The commission will hold direct investigation and inquiry in respect of violation of human rights of a person belonging to a minority group; and devise a plan of action for the protection of human rights of minorities in Sindh.
The commission can take cognisance on a petition presented to it by a victim or any person on one’s behalf, inquire into the complaints of violation of human rights of any person belonging to minorities or abetment thereof, or negligence in the prevention of such violation, by a public servant.
It can intervene in any proceeding involving any allegation of such violation pending before a court. The commission will have judicial powers to decide and investigate any time and demand for any document from all institutions (wherever permissible by the government).
While inquiring into the complaints of violation of human rights, the commission can call for information or report from the provincial government or any other authority or organisation; it would have all the powers of a civil court trying a suit under the code of Civil Procedure, 1908 (Act V of 1908), for summoning and enforcing the attendance of witnesses and examining them on oath, discovery and production of documents, receiving evidence on affidavits, requisitioning any public record or copy from any court or office, issuing commission for the examination of witnesses or documents etc.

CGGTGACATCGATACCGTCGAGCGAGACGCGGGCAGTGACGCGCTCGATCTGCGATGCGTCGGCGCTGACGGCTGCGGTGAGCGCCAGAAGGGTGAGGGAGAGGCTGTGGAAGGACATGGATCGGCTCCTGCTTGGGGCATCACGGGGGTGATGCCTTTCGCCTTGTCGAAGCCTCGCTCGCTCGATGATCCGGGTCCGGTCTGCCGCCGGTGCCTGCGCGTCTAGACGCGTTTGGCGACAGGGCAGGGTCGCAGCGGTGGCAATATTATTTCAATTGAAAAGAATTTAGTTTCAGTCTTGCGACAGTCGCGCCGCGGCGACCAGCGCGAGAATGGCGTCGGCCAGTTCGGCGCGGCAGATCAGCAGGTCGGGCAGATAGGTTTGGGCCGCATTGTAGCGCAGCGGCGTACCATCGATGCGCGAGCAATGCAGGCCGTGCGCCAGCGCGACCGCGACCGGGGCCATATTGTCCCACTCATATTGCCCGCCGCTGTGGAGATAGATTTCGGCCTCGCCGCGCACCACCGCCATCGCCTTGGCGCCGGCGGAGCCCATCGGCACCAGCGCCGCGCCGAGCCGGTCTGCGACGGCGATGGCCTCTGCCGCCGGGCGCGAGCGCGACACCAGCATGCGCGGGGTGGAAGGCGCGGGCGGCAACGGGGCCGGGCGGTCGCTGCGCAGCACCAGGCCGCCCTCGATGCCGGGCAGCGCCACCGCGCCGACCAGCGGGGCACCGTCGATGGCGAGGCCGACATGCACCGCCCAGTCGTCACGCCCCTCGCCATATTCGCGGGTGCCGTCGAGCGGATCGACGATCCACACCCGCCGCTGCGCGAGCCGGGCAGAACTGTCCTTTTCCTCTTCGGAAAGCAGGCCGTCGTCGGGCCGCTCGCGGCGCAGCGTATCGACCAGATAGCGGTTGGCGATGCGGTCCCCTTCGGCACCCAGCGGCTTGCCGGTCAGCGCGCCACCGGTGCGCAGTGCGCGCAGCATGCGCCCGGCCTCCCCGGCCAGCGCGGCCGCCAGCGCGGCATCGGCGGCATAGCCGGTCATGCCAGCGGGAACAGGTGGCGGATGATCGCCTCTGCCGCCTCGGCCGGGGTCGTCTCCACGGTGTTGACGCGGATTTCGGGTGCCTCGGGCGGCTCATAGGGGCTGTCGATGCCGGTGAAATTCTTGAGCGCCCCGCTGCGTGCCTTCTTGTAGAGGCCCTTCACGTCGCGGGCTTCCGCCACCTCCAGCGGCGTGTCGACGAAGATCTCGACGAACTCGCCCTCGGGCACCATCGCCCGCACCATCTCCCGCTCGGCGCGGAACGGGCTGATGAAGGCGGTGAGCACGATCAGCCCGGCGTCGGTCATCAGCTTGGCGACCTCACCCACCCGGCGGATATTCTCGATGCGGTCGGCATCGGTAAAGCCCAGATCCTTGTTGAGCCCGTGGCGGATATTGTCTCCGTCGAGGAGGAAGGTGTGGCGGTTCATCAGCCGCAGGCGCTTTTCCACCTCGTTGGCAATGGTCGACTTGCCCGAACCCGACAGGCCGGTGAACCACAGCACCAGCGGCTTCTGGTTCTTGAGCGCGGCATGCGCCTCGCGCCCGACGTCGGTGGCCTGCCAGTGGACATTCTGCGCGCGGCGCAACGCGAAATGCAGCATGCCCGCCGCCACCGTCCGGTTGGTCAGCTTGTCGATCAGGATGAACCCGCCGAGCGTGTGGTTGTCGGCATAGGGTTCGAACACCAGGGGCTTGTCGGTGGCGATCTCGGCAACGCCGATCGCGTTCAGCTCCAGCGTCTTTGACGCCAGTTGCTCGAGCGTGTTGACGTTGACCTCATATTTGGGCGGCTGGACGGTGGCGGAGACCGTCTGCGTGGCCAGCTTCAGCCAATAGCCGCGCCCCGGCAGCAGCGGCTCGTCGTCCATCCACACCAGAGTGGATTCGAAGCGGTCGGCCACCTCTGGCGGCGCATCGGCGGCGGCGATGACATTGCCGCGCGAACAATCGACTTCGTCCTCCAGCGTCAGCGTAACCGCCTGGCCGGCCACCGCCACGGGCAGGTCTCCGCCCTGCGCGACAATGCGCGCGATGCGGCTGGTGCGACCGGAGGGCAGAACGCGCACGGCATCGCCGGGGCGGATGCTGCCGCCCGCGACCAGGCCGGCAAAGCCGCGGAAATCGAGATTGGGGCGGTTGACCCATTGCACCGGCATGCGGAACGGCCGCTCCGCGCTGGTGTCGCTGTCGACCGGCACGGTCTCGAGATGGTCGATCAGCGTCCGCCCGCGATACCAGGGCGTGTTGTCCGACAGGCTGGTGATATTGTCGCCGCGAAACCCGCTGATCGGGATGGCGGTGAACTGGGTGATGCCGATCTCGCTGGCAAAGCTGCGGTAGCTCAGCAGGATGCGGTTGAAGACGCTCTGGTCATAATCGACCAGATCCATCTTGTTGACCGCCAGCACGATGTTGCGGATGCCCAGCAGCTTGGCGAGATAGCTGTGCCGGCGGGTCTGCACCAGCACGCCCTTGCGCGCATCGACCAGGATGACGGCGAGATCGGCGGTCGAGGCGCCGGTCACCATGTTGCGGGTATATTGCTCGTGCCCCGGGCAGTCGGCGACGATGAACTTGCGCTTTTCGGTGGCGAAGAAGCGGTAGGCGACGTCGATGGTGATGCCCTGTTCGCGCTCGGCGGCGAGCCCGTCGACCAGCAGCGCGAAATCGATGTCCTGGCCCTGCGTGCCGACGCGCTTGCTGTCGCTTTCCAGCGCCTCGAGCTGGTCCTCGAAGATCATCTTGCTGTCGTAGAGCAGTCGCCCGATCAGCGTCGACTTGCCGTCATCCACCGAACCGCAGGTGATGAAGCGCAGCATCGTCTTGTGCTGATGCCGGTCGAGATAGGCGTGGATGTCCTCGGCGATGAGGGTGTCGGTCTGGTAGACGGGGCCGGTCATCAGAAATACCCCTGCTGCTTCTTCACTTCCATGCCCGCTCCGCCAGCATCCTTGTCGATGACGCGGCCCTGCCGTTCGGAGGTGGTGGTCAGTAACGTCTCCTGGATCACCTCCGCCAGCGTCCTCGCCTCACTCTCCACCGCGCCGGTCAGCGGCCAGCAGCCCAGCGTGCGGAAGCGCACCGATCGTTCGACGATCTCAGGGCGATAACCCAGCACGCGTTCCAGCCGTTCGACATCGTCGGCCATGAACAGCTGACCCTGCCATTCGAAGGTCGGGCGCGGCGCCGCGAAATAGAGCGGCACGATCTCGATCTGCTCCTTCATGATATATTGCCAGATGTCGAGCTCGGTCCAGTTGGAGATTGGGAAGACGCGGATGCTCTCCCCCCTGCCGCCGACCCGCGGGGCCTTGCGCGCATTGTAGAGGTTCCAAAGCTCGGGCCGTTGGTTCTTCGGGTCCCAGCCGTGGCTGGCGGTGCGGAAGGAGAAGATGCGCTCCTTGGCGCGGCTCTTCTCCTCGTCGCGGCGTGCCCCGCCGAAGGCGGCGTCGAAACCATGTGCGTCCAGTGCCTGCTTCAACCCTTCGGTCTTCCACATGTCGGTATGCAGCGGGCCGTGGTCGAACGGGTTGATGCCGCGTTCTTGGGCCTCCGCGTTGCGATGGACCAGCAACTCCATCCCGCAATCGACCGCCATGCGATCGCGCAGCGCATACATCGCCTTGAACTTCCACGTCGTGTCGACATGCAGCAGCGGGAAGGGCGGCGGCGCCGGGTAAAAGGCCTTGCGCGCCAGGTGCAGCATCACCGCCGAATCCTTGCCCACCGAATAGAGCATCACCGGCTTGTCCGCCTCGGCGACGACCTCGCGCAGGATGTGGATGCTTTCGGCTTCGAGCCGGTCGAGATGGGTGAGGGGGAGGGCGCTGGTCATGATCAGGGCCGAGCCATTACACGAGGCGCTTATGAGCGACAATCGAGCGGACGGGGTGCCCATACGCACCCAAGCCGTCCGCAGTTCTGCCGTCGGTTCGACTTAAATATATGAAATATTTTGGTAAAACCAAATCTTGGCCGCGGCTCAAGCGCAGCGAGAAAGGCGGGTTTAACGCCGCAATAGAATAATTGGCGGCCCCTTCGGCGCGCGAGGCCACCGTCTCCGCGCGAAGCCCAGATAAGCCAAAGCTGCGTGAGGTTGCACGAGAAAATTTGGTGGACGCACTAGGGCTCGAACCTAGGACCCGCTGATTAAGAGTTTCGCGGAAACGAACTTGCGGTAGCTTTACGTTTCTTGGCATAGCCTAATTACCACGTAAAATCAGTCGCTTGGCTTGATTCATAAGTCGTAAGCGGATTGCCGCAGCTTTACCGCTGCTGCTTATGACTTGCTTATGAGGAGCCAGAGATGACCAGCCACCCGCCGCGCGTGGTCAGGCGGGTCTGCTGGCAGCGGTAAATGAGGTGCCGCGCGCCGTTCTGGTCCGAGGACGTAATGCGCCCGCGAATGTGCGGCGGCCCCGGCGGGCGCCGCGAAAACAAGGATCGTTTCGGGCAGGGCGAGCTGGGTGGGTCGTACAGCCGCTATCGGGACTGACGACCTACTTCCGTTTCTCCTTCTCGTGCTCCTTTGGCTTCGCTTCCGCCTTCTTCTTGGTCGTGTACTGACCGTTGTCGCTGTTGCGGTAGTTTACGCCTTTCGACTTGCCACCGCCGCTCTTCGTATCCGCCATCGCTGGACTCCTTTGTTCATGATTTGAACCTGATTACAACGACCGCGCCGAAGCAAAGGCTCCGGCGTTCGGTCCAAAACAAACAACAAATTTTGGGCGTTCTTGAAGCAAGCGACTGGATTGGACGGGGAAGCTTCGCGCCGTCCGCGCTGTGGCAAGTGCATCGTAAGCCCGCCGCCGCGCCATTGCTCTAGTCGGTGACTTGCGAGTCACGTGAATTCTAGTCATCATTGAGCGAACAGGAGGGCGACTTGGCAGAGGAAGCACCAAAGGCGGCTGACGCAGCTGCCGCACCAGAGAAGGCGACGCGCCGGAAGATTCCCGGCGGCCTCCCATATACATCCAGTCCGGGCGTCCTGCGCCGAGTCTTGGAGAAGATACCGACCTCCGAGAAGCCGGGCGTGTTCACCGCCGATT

The commission would be deemed to be a civil court to the extent that is described in sections 175, 178, 179, 180 and 228 of the PPC. Every proceeding before the commission would be deemed as a judicial proceeding; thus it would be a civil court for the purposes of Section 195 of the Code of Criminal Procedure 1898.
The commission may, for an investigation into a matter, utilise the services of any officer or investigation agency with the prior approval of the government and that officer or agency would be under the direction and control of the commission;
After the inquiry, the commission could recommend to the provincial government for prosecution against the concern person(s), and recommend for grant of immediate interim relief to the victim etc.
The commission would preserve the identity of a victim, informant etc where necessary for the purpose of security.
For the speedy trial of offences arising out of violation of human rights of the religious minorities, the Sindh government would notify a court of sessions to be the human rights court for a district to try such offences. The Sindh government would appoint an advocate to be special prosecutor for conducting cases in that court.
Published in Dawn, Sunday Magazine, March 13th, 2016